893 F2d 1173 United States v. Sanchez

893 F.2d 1173

113 A.L.R.Fed. 873

UNITED STATES of America, Plaintiff-Appellee,
Yolanda SANCHEZ DeFUNDORA, Defendant-Appellant.

No. 88-2682.

United States Court of Appeals,
Tenth Circuit.

Jan. 10, 1990.

William P. Early, Asst. Federal Public Defender, Oklahoma City, Okl., for defendant-appellant.

D. Blair Watson, Asst. U.S. Atty. (William S. Price, U.S. Atty., with him on the brief), Oklahoma City, Okl., for plaintiff-appellee.

Before BALDOCK, McWILLIAMS, and EBEL, Circuit Judges.

EBEL, Circuit Judge.

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Following a jury trial in the United States District Court for the Western District of Oklahoma, defendant Yolanda Sanchez DeFundora was convicted of eight counts of distribution of cocaine, in violation of 21 U.S.C. Sec. 841(a)(1); one count of possession with intent to distribute cocaine, in violation of 21 U.S.C. Sec. 841(a)(1); and one count of unlawful travel in aid of racketeering, in violation of the Travel Act, 18 U.S.C. Sec. 1952. On appeal, defendant argues that there was insufficient evidence to support the convictions for distribution of cocaine and the Travel Act conviction. We disagree, and therefore we affirm the judgment of the district court.



Defendant was arrested on March 19, 1988, at the Will Rogers Airport in Oklahoma City, Oklahoma, after law enforcement officers found approximately 64 grams of cocaine in defendant's purse. On July 19, 1988, a grand jury returned an indictment charging defendant with the ten counts described above.


One of the government's witnesses at defendant's trial was Sarah Phillip. Phillip testified that she was addicted to cocaine from September 1987 to February 1988. Tr. II at 10. Phillip stated that she purchased cocaine from defendant, for personal use and resale, on eight separate occasions. Those alleged transactions form the basis for the eight counts of distribution of cocaine.


Phillip testified as follows. In late 1987, "[r]ight after Thanksgiving," defendant sold one-half ounce of cocaine to Phillip for $700.00. Tr. II at 14. This was Phillip's first purchase of cocaine from defendant. Id. Phillip ingested some of the substance purchased from defendant, and it affected her in the same way that cocaine had affected her in the past. Tr. II at 15.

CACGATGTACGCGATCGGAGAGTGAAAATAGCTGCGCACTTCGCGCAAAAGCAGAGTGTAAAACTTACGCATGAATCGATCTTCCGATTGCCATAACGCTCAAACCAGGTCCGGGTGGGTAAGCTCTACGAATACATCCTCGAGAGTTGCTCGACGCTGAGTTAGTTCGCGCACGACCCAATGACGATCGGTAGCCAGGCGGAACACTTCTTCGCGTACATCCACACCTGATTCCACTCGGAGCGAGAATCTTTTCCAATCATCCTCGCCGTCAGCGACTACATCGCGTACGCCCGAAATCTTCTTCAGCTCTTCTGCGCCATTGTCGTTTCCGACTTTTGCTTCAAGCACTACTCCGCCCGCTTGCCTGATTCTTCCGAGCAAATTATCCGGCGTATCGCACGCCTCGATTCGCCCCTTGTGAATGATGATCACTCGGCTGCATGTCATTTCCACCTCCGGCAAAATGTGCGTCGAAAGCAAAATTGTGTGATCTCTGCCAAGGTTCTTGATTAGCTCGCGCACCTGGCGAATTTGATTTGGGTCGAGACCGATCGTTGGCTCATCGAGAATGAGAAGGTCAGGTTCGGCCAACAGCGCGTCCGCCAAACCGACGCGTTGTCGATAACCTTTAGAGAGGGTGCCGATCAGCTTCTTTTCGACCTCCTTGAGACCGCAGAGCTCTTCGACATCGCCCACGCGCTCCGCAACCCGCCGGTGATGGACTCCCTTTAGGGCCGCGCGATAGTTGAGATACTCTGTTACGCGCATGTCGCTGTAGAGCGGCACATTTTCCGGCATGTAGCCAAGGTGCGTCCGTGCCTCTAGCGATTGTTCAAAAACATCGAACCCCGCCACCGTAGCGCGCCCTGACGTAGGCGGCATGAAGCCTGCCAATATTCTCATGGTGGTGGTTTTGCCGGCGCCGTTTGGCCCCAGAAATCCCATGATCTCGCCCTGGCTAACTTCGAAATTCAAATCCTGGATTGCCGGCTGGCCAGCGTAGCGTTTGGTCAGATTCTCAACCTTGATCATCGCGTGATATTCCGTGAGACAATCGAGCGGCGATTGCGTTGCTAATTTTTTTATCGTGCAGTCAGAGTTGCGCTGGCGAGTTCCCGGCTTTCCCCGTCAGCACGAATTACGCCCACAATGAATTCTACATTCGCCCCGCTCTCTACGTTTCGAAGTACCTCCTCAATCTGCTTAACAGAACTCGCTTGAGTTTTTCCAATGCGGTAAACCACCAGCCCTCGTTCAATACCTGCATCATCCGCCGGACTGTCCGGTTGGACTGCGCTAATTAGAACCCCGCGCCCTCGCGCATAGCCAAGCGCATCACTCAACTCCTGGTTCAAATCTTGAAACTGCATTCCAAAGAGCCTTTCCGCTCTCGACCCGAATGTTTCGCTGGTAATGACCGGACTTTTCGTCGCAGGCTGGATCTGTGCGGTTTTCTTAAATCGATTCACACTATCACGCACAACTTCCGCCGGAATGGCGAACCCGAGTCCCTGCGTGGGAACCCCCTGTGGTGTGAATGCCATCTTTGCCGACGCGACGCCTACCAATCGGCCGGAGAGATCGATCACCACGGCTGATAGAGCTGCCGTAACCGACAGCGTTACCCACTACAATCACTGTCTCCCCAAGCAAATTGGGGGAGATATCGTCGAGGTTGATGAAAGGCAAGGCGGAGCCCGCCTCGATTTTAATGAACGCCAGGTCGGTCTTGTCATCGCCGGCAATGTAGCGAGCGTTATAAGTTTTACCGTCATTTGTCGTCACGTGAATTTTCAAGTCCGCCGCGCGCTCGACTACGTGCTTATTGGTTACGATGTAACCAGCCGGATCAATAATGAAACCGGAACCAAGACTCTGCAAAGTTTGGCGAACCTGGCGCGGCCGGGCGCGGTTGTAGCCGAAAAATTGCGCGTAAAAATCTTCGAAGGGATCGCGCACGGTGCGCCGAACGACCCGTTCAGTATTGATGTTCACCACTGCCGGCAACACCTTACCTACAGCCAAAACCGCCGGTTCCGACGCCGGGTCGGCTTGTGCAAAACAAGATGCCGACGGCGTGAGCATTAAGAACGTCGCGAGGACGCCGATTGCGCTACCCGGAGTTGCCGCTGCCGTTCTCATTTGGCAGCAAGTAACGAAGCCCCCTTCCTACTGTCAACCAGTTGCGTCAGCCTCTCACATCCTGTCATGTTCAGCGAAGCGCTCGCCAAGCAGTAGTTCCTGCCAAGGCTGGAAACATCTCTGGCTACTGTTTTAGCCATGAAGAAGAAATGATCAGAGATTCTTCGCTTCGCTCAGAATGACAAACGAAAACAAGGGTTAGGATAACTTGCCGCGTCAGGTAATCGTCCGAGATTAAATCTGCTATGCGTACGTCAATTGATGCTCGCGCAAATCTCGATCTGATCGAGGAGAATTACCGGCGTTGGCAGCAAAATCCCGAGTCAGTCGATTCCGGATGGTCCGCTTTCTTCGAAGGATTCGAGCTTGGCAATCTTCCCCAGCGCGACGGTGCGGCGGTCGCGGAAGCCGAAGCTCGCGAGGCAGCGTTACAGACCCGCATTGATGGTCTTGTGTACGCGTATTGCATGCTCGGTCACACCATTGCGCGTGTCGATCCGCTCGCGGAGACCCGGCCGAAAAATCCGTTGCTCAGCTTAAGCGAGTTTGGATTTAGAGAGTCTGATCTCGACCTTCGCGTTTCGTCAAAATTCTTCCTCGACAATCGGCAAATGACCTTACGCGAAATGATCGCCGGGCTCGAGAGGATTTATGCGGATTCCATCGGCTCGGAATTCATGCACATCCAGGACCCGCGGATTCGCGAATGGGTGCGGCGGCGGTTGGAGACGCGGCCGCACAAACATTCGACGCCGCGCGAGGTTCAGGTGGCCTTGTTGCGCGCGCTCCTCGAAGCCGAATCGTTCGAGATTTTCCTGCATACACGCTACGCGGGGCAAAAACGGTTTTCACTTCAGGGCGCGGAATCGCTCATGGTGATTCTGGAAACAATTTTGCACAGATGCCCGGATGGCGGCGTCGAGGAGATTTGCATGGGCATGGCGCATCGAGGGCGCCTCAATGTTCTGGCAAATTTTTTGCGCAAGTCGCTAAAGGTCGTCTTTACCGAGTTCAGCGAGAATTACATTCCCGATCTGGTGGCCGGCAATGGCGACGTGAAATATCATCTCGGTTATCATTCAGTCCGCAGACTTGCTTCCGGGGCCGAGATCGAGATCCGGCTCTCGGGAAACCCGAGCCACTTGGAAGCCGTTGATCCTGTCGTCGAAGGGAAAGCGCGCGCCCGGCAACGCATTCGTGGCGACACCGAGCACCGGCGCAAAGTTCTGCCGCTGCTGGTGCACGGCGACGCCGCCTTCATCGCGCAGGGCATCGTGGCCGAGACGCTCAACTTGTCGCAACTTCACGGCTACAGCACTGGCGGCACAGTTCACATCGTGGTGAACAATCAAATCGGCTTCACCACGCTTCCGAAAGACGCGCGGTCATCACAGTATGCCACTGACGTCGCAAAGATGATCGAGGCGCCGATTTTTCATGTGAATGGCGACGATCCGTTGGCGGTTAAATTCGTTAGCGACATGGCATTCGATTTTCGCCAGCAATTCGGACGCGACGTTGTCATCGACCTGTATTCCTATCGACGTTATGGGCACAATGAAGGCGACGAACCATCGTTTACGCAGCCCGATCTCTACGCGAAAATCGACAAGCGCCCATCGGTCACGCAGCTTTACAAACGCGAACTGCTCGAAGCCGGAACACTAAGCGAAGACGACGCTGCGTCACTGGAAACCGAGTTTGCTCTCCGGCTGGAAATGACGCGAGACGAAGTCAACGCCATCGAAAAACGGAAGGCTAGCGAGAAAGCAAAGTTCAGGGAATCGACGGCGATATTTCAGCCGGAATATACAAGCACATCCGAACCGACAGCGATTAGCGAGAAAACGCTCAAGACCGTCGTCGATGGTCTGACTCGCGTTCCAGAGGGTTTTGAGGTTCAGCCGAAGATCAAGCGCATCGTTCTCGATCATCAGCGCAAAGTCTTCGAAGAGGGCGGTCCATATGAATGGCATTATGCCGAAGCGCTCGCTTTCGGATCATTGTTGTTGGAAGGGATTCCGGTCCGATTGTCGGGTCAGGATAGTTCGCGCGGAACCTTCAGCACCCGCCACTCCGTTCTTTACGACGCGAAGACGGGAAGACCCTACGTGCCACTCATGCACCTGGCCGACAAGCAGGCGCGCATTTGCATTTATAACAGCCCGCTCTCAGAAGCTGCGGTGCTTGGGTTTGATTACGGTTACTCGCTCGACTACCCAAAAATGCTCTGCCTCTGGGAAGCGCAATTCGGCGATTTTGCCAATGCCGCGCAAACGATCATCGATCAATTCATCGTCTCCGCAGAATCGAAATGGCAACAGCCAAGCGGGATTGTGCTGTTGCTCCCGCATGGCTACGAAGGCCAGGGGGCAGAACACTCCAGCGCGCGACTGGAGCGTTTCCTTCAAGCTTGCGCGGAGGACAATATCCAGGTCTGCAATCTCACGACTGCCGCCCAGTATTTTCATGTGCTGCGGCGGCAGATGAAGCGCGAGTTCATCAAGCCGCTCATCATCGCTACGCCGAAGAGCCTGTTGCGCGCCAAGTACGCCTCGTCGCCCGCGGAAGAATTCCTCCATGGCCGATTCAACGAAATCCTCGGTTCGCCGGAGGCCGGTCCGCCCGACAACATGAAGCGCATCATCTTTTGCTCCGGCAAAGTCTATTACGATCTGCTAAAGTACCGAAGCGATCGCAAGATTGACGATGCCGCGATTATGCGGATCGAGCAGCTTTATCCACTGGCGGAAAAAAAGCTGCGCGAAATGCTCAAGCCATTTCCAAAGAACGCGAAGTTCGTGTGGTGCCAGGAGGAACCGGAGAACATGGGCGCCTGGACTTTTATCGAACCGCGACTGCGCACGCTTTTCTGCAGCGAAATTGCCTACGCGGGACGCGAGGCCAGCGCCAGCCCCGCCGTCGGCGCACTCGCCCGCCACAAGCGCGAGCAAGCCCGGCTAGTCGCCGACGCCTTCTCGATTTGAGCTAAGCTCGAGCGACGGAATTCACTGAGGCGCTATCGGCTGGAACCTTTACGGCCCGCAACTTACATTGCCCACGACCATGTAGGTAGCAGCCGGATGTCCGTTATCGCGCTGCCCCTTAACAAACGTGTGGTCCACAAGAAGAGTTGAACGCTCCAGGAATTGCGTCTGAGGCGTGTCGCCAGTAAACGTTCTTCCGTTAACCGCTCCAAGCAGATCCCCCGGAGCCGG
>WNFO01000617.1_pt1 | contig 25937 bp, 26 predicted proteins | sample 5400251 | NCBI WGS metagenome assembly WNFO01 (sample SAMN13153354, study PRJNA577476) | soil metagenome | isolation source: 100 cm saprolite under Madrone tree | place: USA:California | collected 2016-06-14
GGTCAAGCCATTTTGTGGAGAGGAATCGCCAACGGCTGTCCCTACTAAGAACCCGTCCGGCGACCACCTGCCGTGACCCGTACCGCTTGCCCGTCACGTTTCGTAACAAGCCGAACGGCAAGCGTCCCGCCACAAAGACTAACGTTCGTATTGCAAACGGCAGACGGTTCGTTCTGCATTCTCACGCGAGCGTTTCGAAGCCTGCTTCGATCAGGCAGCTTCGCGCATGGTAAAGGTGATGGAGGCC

On or about December 1, 1987, defendant, accompanied by a man named Juan Martinez, sold one ounce of cocaine to Phillip for $1,300. Tr. II at 16. Phillip sampled the cocaine with Martinez and at least one other unnamed individual. Tr. II at 17-18.1 On or about December 7, 1987, defendant sold one ounce of cocaine to Phillip for $1,100. Tr. II at 20. Approximately one week later, defendant again sold Phillip one ounce of cocaine for $1,100, and Phillip sampled and weighed the substance. Tr. II at 21.


On or about December 21 and 28, 1987, defendant sold one ounce of cocaine to Phillip for $1,100, and on both of those occasions Phillip sampled the cocaine. Tr. II at 22-25. On January 4, 1988, Phillip purchased two ounces of cocaine from defendant for $2,200. Tr. II at 27. Phillip, the defendant, and two other individuals "tested" the substance. Tr. II at 27-28. Approximately one week later, Phillip purchased four ounces of cocaine from defendant for $4,400. Tr. II at 28. The substance was sampled. Tr. II at 29.


Defendant told Phillip that she travelled to Miami, Florida, on a weekly basis to purchase cocaine, and she asked Phillip to go to Miami to purchase cocaine for her. Tr. II at 36-37. Defendant also told Phillip that a man wanted to take over defendant's "cocaine business." Tr. II at 34.